Lesson Objectives:- Defining intangibles
- Types of intangible assets
- Examples of trademarks, copyrights and patents
- Ways that the assets can be recorded
We just finished talking about depreciation, gains and losses, now let's review the accounting concept of intangible assets. When you think of assets, you generally think of property, equipment, vehicles or even financial instruments such as investments.
Intangibles are essentially the opposite; they are the types of assets that are not physical items. They cannot be seen or touched. Intangible assets have meaningful value and are often in the form of intellectual property.
Let's first detail some examples of the three most common types of intangible assets including trademarks, copyrights and patents, then we will talk about how to journalize them.
A trademark is the right to use a symbol, logo or name. Trademarks are often registered through state or federal offices for intellectual property. The trademark can be renewed every 15 years. Some examples include, the Dominos pizza logo, the name McDonald's or the website name Google.
Copyrights are the rights to use work such as music, literature or art. This type of intangible asset lasts for the life of the person who created the work plus 50 years, although this can differ between countries. For example, a song by Coldplay, a book written by Stephen King or a painting by Vincent Van Gogh.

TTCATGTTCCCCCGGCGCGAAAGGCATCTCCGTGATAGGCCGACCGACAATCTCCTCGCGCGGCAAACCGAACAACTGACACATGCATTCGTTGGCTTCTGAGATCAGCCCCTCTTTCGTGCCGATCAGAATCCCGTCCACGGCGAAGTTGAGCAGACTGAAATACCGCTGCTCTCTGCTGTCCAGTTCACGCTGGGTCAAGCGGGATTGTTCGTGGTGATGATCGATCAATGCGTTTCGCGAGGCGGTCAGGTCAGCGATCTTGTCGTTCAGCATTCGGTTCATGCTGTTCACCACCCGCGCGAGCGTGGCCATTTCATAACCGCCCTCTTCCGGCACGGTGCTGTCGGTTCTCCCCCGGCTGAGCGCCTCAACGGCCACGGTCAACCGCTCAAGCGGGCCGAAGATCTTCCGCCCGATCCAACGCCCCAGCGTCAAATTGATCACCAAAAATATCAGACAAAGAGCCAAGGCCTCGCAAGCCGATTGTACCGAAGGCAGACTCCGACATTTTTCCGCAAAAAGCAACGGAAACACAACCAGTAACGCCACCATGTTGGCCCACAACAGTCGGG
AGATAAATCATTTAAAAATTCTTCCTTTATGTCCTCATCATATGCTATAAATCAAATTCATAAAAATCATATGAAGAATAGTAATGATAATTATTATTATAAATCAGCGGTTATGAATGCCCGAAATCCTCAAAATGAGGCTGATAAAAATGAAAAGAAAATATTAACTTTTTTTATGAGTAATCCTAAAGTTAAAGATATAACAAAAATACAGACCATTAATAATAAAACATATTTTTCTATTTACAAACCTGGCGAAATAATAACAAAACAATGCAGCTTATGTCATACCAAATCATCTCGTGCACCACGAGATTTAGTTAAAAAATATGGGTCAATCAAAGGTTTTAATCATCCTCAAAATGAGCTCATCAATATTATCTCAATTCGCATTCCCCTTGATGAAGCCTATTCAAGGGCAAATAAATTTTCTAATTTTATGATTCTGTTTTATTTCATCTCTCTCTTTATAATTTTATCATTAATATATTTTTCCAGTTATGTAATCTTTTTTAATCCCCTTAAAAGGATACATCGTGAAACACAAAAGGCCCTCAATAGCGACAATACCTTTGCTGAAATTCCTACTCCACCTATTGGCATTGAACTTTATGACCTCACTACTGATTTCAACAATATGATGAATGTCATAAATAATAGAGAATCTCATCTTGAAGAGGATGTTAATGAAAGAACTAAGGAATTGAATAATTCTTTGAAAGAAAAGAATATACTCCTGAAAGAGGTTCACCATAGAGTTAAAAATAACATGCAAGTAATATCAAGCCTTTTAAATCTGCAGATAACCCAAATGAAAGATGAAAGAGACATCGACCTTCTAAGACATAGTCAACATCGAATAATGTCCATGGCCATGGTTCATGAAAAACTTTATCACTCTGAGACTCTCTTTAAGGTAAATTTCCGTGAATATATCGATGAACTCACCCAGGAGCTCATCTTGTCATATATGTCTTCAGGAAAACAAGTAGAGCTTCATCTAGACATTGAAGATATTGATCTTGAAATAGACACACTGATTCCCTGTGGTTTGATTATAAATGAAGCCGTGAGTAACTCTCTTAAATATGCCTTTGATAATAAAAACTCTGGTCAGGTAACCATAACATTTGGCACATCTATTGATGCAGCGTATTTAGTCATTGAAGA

Patents are the right to use a product, process or idea. Patents are also renewable and are generally valid for 20 years. Examples of patents include the invention of the artificial heart valve; new varieties of plants and the Amazon 1-click.
Next, let's review the two different ways that intangibles can be recorded: either by purchasing them or creating them.
Purchasing can be recorded by cost or fair value in the case the intangible assets were exchanged. If a patent was purchased for $2,000, the patent would be debited, because it is an asset that is increasing, and cash would be credited, because it is decreasing.
Alternatively, if something other than cash was used to acquire the patent such as company stock, the patent would still be recorded as a debit but the common stock would be used as a credit. In this case, the fair value of the intangible asset would be used.
Creating an intangible asset requires the company to expense all costs related to acquiring the assets. For example, research and development of a patent or paying a writer to create work that they own the copyrights to.
The only costs that would not be expensed would be direct costs such as legal costs that would be capitalized separately.
To conclude our discussion of intangible assets, there are two types of these assets that determine how the asset is amortized: finite and indefinite. There are finite assets that are used for a limited time period such as 30 years and indefinite assets can be renewed and will be in existence for a continuous amount of time. We will talk more about amortization in the next lesson.